22 . James C. Dobbins, "Envisioning Kamakura Buddhism," in Richard K. Payne, ed., Re-Visioning "Kamakura" Buddhism (Honolulu: University of Hawai'i Press, 1998), pp. 32–33.
23 . Bodiford, Sōtō Zen in Medieval Japan, pp. 95–97.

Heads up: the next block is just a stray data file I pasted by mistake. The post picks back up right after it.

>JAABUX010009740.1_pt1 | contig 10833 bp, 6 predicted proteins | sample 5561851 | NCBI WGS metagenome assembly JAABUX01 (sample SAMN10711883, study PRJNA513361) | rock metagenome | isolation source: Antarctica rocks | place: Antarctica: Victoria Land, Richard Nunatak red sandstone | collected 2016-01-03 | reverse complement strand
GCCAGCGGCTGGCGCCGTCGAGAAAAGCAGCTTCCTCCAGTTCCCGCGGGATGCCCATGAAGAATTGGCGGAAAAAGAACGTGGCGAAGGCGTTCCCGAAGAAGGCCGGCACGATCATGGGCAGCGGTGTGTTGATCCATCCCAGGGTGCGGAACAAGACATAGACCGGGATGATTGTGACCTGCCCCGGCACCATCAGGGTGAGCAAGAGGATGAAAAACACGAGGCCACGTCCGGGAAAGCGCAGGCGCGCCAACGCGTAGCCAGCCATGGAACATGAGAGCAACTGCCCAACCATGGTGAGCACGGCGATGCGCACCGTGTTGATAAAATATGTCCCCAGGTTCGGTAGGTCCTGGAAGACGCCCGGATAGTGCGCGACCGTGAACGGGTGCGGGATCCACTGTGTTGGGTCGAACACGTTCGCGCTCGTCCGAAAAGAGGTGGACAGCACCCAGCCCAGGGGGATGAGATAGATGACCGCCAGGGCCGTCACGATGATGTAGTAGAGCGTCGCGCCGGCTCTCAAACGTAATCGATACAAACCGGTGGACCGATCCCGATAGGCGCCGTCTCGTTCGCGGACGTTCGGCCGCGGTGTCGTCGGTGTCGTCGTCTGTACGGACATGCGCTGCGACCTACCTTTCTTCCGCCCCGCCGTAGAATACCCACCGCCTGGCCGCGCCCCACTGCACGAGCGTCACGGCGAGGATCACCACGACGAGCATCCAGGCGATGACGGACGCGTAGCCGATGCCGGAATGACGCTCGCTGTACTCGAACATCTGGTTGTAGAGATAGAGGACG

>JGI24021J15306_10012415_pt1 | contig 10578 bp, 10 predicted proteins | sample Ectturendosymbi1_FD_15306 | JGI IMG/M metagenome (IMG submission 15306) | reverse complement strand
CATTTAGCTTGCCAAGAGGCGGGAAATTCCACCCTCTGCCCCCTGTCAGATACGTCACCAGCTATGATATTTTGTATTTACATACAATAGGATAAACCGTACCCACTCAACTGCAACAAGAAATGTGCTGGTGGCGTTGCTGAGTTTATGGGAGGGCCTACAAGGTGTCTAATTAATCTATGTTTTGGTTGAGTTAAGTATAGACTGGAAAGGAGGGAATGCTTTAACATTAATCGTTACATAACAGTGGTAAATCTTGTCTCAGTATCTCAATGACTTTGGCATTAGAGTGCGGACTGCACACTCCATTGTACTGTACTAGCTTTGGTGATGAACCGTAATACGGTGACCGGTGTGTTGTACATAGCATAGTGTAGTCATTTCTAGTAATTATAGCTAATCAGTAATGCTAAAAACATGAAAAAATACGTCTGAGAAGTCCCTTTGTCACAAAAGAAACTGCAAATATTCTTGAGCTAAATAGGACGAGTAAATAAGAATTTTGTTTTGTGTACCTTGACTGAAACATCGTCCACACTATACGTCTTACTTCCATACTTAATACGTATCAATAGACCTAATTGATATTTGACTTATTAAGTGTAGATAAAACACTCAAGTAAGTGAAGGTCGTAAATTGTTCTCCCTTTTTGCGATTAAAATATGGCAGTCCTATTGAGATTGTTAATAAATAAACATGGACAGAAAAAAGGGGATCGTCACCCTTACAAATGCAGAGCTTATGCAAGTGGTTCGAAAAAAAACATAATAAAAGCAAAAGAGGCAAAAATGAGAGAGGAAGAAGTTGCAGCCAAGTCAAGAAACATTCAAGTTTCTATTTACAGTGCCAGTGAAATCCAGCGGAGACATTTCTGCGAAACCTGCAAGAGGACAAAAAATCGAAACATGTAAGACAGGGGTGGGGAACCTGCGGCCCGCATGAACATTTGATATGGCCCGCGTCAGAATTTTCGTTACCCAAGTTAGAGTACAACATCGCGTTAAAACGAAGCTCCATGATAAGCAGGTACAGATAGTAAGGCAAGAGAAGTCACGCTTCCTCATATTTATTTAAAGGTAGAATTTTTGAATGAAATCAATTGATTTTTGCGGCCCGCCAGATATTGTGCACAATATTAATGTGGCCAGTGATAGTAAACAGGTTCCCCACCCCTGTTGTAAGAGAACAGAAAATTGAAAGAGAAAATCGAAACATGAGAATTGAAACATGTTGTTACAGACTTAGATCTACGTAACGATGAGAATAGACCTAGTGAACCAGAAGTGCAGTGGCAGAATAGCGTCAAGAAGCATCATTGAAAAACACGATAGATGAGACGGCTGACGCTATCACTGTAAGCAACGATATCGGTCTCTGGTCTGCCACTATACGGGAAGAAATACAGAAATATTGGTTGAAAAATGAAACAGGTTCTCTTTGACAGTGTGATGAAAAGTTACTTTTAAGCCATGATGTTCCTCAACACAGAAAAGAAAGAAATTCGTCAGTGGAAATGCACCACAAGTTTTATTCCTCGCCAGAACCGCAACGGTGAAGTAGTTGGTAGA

24 . The original text of the Tōkoku gyōji jijo probably was compiled by Keizan's disciples at Yōkōji after his death. The earliest surviving copy was completed in two fascicles by Fusai Zenkyū in 1376 and is owned by Zenrinji temple (Fukui Prefecture). The standard edition of Keizan oshō shingi, which was published in 1680 by Manzan Dōhaku, was edited and enlarged based on texts and practices that were not yet in existence during Keizan's lifetime. It is crucial, therefore, when using the Keizan shingi as a source for Keizan's monastic practices to verify each passage by comparison to earlier manuscripts. In the case of Dōgen memorial services, the instructions found in the 1680 published text (fasc. 2, p. 353) can also be found in the earliest extant manuscript copy, Gyōji jijo (1376, leaves 31–32). The exact same instructions also are found in versions of this liturgical calendar that were adapted for use at other temples, such as Shōbō shingi (1509; reprinted in Sōtōshū Zensho Kankōkai, ed., Zoku Sōtōshū zensho [Tokyo: Sōtōshū Shuūmuchō, 1974–77], Vol. 2, "Shingi—Kōshiki," fasc. 1, pp. 67–68) and Ryuūtaiji gyōji jijo (1559; reprinted in Zoku Sōtōshū zensho, Vol. 2, pp. 110–11). The Kōtakuzan Fusaiji nichiyō shingi (1527; reprinted in Sōtōshū zensho, Vol. 4, "Shingi," p. 653a), a completely unrelated liturgical text, likewise gives elaborate instructions for the observance of Dōgen's memorial. Other medieval liturgical manuals, such as the Seigenzan Yōtakuji gyōji no shidai (circa 1582; reprinted in Sōtōshū zensho, Vol. 4), however, do not include memorial services for Dōgen. Moreover, analysis of monastic events mentioned in medieval-period transcripts of lectures also omit Dōgen's memorial (see Bodiford, Sōtō Zen in Medieval Japan, p. 160). Of the four texts mentioned above, two were used at temples (Ryuūtaiji and Yōtakuji) affiliated with Sōjiji and two were used at temples (Shōbōji and Fusaiji) that functioned as independent heads of their own factions. It is significant to note that Fusaiji's instructions command the participation of representatives from affiliated branch temples.